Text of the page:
Deputy Prime Minister launches new parenting report featuring MCS and BCS70 research

17 January 2011

Nick Clegg today launched a report The Home Front, produced by the think tank Demos, which explores the influences and pressures on today's families and the interdependent relationships within them, drawing on research based on the Millennium Cohort Study and British Cohort Study 1970.

Nick Clegg, the Deputy Prime Minister, today launched a report 'The Home Front', produced by the think tank Demos, drawing on research based on the Millennium Cohort Study and British Cohort Study 1970.

He revealed how one of the major objectives of the Coalition is flexible working, saying that changes to flexible working laws will help to nurture better parenting and further gender equality. Talking about current legislation and the disproportionate share of work and domestic labour between men and women he said that,

“These rules patronise women and marginalise men. It is an Edwardian system.”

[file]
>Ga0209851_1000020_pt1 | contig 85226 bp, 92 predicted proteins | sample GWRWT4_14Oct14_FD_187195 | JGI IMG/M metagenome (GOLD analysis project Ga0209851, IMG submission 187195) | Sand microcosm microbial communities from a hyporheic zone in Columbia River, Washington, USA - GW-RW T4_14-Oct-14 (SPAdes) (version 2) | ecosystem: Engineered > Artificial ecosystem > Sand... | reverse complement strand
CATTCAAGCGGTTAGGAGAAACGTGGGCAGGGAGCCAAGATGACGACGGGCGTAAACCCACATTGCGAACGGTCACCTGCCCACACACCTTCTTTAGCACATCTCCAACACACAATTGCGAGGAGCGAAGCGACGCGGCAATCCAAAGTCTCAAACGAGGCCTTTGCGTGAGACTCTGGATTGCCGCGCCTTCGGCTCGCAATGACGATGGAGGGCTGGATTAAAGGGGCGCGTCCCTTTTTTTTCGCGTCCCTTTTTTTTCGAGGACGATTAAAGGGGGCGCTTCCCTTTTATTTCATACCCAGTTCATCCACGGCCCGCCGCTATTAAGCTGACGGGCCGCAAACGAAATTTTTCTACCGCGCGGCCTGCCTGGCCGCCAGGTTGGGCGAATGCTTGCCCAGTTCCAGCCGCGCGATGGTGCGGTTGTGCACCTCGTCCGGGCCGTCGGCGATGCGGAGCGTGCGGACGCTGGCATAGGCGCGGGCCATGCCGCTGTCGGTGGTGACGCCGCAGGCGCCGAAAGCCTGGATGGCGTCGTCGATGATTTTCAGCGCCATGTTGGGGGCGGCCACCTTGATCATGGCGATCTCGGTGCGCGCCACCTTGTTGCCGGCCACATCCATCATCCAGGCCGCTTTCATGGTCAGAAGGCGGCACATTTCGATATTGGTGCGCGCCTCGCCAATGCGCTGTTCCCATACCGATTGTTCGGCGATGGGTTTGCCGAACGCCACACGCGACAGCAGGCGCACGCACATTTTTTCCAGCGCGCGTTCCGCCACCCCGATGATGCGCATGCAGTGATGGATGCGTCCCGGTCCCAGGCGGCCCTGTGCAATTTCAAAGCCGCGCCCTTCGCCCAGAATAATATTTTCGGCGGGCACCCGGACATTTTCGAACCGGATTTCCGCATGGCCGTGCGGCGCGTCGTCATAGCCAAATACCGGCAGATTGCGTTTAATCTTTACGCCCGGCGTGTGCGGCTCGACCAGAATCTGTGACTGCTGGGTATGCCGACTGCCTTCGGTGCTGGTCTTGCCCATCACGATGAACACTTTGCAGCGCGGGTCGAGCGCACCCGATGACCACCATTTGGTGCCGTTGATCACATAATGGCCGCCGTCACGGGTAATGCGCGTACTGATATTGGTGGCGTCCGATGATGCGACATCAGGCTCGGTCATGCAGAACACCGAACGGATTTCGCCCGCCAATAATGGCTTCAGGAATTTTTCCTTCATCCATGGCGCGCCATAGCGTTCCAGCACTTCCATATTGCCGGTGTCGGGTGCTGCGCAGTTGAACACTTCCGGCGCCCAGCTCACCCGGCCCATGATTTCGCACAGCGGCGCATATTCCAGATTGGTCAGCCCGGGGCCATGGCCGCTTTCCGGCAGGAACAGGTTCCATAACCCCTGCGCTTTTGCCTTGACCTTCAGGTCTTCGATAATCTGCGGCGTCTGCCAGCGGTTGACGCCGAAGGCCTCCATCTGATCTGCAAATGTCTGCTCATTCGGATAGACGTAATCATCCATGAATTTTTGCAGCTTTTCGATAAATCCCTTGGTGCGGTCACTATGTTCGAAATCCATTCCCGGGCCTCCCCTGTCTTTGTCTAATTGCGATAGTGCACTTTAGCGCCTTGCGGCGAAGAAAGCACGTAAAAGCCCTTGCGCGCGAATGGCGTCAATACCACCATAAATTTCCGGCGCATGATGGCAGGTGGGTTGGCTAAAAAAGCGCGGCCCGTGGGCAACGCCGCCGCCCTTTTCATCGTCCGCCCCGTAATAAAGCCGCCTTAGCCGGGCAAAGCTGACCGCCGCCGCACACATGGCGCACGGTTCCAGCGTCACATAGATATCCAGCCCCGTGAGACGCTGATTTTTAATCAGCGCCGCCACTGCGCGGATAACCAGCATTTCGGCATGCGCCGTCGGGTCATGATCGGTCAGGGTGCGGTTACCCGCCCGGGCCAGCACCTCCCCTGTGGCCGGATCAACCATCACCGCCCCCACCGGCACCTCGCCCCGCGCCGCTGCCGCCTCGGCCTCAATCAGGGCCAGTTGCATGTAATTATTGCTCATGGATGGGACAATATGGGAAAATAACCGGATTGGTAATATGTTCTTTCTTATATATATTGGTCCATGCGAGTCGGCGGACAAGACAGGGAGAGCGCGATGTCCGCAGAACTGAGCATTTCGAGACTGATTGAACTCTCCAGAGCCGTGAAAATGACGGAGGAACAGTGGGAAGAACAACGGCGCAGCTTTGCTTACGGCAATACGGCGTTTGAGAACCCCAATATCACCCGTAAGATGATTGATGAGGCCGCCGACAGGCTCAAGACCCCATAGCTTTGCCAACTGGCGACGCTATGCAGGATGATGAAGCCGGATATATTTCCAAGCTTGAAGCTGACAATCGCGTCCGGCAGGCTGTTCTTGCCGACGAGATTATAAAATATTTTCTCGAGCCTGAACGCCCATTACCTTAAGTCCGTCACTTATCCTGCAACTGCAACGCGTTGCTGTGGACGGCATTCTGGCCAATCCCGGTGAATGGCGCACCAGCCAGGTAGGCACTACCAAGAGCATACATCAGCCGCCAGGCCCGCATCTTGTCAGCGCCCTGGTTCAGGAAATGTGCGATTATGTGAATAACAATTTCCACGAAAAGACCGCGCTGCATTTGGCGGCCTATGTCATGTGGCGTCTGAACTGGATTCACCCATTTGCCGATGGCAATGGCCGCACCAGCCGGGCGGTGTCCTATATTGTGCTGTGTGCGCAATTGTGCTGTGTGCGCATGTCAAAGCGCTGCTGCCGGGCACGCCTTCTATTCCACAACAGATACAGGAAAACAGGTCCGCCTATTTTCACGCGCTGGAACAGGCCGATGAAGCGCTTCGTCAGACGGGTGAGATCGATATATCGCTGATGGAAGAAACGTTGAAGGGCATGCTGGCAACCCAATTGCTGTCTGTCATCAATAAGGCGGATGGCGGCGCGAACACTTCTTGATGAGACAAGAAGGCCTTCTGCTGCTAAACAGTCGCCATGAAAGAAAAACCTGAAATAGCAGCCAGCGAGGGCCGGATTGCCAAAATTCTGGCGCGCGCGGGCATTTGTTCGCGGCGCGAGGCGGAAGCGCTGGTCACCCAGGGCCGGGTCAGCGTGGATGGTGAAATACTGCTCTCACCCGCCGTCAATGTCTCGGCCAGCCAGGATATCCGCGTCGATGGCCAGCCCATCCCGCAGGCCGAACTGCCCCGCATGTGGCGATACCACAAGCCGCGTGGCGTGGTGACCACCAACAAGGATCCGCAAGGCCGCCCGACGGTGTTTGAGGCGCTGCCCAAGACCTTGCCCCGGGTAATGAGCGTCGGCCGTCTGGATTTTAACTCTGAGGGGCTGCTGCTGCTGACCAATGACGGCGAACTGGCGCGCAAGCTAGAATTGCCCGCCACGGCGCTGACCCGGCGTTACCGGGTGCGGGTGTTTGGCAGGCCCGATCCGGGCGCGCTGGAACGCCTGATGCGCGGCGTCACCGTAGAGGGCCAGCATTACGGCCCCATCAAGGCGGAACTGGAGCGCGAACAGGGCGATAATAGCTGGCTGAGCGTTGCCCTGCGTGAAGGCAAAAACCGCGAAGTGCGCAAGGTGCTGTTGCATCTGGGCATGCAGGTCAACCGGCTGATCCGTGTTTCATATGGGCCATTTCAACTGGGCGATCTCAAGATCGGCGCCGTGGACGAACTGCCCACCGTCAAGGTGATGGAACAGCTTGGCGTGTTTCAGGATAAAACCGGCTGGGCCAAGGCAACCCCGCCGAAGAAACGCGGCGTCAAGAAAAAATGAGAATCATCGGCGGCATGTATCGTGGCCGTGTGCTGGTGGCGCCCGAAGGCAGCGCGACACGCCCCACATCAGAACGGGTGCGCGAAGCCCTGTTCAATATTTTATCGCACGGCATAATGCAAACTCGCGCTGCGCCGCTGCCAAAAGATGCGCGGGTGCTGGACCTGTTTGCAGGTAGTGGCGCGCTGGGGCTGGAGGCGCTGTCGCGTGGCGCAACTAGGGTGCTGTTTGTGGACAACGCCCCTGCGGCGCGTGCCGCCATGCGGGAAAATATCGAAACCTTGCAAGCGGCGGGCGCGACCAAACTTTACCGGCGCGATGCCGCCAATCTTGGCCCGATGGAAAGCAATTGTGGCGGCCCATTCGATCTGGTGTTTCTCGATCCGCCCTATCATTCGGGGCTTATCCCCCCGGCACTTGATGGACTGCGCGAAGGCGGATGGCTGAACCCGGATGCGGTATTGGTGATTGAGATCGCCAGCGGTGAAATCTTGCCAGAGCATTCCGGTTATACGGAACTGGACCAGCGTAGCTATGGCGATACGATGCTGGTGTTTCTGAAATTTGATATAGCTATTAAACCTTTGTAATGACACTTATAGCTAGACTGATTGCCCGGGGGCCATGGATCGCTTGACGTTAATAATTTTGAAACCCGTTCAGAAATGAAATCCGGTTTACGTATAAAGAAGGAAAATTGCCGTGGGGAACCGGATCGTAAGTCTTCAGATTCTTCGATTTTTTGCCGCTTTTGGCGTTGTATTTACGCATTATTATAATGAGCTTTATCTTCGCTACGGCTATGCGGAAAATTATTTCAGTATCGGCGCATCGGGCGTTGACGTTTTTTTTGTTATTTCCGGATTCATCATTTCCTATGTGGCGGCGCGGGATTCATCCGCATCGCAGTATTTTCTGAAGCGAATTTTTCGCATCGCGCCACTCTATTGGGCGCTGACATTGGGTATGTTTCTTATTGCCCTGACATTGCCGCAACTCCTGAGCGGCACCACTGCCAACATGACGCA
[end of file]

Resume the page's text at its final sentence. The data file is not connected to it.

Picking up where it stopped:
He suggested men need to be actively encouraged to take up paternity leave and take a flexible working approach. The Government will be launching a consultation to investigate and promote shared parenting, which he said will ensure that women’s guaranteed rights to maternity leave are maintained but will aim to transform fathers’ opportunities. Amongst the many measures considered will be 'use it or lose it' paternity leave, which he said has been shown to be very successful internationally and is recommended in the report.

Mr. Clegg then stated that social mobility was the primary objective of the Coalition Government, adding:

“Good parenting is absolutely central to social mobility”.

Explaining the benefits of working both financially and in shaping parents as good role models, Mr Clegg suggested that many of the Coalition's policies, notably the introduction of the Universal Credit, would help to lower workless parenting.

LEXMOND, J., BAZALGUETTE, L. and MARGO, J. (2011) The Home Front.  Demos Report, January 2011. London: Demos